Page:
I’m a firm believer in the benefits of a daily gratitude practice. Taking time each day to recognize some of the good happening in my life has brought me out of both moments of panic and periods of deep depression. After reading Brené Brown’s “The Power Of Vulnerability,” I realized the importance of incorporating a practice of gratitude into my life. Brown wrote that having an “attitude of gratitude” isn’t enough. Gratitude is more than just a thought or a feeling. It is a consistent practice of recognizing moments, people, and things that we are thankful for. Without the practice or ritual, it is all too easy to forget or dismiss these moments when life gets tough.
Gratitude practices have been found to create physical changes in our brains. According to research by USC Performance Science Institute’s Dr. Glenn Fox, when subjects reported feelings of gratitude, the area of the brain associated with understanding other people’s perspectives, empathy, and feelings of relief showed increased activity. This area of the brain is also responsible for regulating emotions and lowering stress levels.
Intuitively, I knew I needed to train my brain to notice and be thankful for the good. This practice forced me to pay attention to the things that are actually happening, rather than the doom and gloom my over-active imagination routinely conjured. I started recording the moments, people, and things that I was grateful for onto a post-it note every day. I kept the post-it next to my work area, or in my purse, and as things happened throughout the day, I took a few seconds to jot it down. Some days, my post-it was full.
Other days, my post-it only had one or two written lines, as I was actively recording, documenting, and expressing appreciation for a moment, person, or thing.
Much of what makes humans anxious or depressed originates from the way we think about the things happening around us. We tend to assume that our thoughts are always true, which affects the way we feel, and therefore the way we behave. Soon, we’re trapped in a negativity cycle, spiraling towards deeper and deeper anxiety and sadness. Practicing gratitude is not about denying reality, or only thinking happy thoughts, as most critics claim. It’s a way to create some space between our automatic thoughts and our feelings. It helps us pause long enough to notice how we have been thinking about our lives, and it provides an opportunity to get out of our heads and take a slightly different perspective.
Today, I continue my gratitude practice using a gratitude bowl – a hand-made and painted plaster bowl used to hold slips of paper with written gratitude lists. This is my current way of pausing to recognize and honor all the positive things happening in my life. I keep one near my desk at home, and one at my office. While it’s true that you can use any bowl for this practice and avoid the trouble of making your own, there is something affirming about taking the time to create and decorate the bowl yourself. It’s a way of showing your commitment to the practice – an investment of your time and energy. Furthermore, every artwork we make is a reflection of ourselves. It’s really special to use a bowl that has meaningful elements included in the design. I added music and floral imagery to my bowl, as both are things that I am deeply grateful for.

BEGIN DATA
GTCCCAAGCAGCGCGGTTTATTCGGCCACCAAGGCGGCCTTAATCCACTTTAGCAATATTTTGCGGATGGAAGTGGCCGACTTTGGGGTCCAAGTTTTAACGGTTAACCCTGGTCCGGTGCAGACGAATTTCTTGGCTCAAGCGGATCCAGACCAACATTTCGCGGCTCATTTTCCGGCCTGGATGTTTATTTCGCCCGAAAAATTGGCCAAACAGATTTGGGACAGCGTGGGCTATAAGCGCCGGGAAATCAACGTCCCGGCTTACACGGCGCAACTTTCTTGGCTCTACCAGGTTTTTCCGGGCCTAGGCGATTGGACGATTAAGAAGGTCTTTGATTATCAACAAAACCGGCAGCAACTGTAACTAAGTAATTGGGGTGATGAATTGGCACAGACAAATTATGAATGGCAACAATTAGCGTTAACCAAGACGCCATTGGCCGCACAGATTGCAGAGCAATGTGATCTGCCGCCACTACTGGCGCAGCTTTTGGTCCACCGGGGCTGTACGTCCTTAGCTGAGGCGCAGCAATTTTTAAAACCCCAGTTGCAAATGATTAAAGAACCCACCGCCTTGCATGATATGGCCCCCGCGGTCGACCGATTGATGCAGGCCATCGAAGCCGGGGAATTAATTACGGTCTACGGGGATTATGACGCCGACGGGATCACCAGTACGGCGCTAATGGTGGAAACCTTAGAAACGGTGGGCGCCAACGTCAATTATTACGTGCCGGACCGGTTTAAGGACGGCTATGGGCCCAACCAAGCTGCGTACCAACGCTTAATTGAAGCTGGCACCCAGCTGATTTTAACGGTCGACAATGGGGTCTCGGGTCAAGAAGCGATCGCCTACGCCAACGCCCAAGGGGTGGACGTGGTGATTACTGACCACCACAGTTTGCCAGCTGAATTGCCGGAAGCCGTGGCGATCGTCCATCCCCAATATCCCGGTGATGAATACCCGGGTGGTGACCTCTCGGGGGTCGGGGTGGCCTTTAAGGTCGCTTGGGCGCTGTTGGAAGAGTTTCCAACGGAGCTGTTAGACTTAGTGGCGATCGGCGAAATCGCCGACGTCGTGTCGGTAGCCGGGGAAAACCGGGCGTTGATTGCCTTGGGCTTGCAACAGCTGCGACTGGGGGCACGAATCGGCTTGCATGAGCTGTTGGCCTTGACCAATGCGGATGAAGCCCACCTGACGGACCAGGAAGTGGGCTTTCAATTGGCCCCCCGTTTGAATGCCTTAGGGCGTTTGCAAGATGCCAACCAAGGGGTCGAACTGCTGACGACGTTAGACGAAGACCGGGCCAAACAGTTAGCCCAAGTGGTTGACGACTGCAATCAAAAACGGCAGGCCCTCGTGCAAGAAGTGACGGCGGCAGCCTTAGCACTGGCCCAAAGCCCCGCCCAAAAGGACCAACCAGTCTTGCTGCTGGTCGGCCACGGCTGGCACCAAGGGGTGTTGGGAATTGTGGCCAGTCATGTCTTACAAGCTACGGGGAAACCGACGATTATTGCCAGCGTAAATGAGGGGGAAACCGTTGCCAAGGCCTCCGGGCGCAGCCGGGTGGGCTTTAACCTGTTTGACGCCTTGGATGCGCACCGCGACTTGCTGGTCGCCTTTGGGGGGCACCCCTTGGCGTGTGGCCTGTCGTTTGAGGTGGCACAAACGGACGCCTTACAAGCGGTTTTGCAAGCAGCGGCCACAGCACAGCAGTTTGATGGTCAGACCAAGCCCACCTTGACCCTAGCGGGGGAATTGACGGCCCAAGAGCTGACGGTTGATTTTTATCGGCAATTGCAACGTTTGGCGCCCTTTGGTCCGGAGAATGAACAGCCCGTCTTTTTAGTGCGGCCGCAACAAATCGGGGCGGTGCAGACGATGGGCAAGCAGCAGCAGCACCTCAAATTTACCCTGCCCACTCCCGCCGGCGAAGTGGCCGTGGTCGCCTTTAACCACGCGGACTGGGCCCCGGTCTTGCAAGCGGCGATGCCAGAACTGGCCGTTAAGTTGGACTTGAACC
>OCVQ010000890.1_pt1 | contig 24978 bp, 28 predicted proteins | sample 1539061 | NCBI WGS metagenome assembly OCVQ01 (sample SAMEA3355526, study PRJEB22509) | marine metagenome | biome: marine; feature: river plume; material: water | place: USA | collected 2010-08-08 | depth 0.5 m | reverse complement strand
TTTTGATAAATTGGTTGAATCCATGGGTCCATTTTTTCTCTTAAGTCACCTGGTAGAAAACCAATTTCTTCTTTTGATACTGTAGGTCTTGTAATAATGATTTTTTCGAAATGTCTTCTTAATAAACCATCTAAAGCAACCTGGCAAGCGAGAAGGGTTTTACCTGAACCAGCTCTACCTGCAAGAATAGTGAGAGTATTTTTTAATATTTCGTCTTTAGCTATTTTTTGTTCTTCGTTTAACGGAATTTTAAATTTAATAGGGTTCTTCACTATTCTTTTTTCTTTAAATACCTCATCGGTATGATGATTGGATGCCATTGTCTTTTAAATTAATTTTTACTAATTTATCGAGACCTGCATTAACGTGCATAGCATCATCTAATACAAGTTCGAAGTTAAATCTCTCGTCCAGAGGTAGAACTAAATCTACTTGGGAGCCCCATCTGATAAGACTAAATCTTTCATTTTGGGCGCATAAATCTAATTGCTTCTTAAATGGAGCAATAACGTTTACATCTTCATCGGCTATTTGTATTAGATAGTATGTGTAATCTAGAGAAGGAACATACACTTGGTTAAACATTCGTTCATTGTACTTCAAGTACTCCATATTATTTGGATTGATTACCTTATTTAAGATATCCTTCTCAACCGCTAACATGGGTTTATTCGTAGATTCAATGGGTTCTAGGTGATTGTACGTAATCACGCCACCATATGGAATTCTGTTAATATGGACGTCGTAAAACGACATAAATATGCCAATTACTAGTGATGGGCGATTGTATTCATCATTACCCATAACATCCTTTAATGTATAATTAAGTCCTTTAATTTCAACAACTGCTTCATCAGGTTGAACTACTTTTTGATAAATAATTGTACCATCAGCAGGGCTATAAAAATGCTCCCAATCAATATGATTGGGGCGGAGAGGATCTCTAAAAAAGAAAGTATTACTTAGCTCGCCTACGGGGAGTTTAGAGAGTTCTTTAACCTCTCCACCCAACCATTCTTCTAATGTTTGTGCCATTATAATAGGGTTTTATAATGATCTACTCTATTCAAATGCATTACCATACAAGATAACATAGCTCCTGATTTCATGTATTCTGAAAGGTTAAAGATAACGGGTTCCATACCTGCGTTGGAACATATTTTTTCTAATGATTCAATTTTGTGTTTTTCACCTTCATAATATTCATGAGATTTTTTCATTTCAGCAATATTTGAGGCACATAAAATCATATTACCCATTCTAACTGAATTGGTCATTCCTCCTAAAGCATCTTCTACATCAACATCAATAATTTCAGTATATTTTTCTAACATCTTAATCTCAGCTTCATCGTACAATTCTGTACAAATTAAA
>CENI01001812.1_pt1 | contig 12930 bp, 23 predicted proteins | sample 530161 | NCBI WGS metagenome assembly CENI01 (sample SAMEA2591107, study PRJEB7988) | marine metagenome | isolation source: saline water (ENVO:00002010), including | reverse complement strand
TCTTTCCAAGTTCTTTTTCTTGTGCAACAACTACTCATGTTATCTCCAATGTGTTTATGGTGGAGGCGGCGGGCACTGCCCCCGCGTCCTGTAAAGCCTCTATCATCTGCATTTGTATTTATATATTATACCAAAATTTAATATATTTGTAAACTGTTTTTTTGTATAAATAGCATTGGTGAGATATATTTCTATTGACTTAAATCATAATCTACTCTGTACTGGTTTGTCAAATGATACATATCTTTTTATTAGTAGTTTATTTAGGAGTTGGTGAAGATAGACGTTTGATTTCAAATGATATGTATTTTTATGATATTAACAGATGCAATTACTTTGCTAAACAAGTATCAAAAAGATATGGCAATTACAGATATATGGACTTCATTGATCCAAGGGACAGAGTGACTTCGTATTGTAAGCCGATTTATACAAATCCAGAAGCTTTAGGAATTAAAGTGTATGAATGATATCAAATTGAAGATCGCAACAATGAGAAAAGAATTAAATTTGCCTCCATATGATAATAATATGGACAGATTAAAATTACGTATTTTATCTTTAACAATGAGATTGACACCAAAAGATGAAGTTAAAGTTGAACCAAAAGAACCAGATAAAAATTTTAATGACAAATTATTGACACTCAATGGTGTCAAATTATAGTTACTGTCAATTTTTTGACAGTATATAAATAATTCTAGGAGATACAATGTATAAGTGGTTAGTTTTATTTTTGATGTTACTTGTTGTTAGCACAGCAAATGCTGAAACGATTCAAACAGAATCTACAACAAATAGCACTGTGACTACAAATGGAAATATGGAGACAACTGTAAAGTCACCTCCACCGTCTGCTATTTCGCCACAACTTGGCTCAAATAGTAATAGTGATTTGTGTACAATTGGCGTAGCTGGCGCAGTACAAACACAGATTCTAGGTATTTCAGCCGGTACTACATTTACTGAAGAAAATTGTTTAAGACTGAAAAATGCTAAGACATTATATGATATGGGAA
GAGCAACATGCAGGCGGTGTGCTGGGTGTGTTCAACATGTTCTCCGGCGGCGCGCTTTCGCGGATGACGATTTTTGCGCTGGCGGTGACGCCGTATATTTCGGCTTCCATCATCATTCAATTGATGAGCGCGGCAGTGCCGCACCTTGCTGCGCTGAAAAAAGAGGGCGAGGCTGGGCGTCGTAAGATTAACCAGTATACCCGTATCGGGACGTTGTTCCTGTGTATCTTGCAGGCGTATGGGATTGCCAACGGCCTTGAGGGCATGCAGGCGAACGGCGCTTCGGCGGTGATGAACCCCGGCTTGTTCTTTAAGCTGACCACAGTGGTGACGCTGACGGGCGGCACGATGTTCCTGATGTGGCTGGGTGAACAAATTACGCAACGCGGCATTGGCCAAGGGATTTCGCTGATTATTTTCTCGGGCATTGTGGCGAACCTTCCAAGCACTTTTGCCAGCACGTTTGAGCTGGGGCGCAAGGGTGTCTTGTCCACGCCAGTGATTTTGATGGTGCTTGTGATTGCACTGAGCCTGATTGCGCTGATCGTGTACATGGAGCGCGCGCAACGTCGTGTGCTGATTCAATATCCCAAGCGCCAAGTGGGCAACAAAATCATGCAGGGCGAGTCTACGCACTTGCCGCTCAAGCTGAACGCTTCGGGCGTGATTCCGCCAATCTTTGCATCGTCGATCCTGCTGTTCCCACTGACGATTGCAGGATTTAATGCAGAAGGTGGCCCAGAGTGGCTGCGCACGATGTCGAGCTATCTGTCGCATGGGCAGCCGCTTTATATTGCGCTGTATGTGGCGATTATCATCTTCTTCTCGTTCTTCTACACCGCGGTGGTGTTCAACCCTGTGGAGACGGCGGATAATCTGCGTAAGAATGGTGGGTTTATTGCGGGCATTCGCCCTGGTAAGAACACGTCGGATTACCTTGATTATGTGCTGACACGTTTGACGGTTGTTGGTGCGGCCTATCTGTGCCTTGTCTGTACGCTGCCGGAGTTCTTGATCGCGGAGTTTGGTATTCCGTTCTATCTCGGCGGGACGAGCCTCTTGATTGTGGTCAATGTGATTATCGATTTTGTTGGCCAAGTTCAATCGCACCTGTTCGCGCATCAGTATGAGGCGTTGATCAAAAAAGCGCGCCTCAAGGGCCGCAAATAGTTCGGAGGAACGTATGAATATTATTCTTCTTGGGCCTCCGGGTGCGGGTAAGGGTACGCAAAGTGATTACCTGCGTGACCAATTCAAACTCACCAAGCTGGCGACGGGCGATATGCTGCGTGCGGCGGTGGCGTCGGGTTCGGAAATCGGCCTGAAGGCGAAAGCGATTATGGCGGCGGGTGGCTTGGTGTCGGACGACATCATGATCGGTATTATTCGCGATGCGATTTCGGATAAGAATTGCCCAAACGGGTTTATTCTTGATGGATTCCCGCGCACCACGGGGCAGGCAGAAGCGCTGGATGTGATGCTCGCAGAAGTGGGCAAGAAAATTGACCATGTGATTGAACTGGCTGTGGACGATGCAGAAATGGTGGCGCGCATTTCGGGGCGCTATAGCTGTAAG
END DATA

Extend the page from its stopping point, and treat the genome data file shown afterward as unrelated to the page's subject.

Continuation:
Every day, I make a note of something good that has happened or that I recognize in others. I don’t worry about how substantial or important my lists are. The item could be as minor as finding a parking space downtown or having a cup of my favorite tea. I love that I can take a slip of paper out of the bowl, and read it when I need a gentle reminder that goodness exists, in all its subtle forms.
Read about Dr. Glenn Fox’s research at greatergood.berkeley.edu/article/item/what_can_the_brain_reveal_about_gratitude
How to Make a Gratitude Bowl
Plaster gauze (also called plaster wrap or plaster cloth)
A small plastic bowl to use as a mold
A large bowl of warm water
Magazines, Scrapbooking Papers, Tissue Paper
1. Cut the plaster cloth in strips about 4-6 inches long
2. Turn the plastic bowl upside down, and cover it with plastic wrap.
3. Fill a large bowl with warm water. The warm water will help the plaster adhere to itself.
4. Dip a strip of plaster in the water and gently squeeze it between your fingers to get rid of any excess water.
5. Place the strip over the plastic wrap on the bowl, and rub gently until the tiny holes in the gauze are filled in.
6. Repeat with additional strips until the bowl is covered in 1-2 layers of plaster.
7. Allow the plaster to dry for 30-40 minutes.
8. Carefully remove the bowl from the plaster and peel off the plastic wrap. Trim the edges of the bowl for a smooth appearance, or leave them uneven.
9. Decorate your bowl with paint or use the Modge Podge to glue magazine images or torn pieces of collage or tissue paper to the inside and outside of your bowl.
10. Seal the inside and outside of the bowl with Modge Podge and allow to dry.
Kara Ashley-Gilmore believes in the use of art for wellness and healing. She is a licensed counselor, art therapist, and mixed-media artist at Mountain Creative Arts Counseling in Hendersonville. She provides individual counseling and facilitates a weekly anxiety support group for individuals who feel crushed by the weight of their worries, dread their next panic attack, and live with over-active inner critics. Learn more about her work at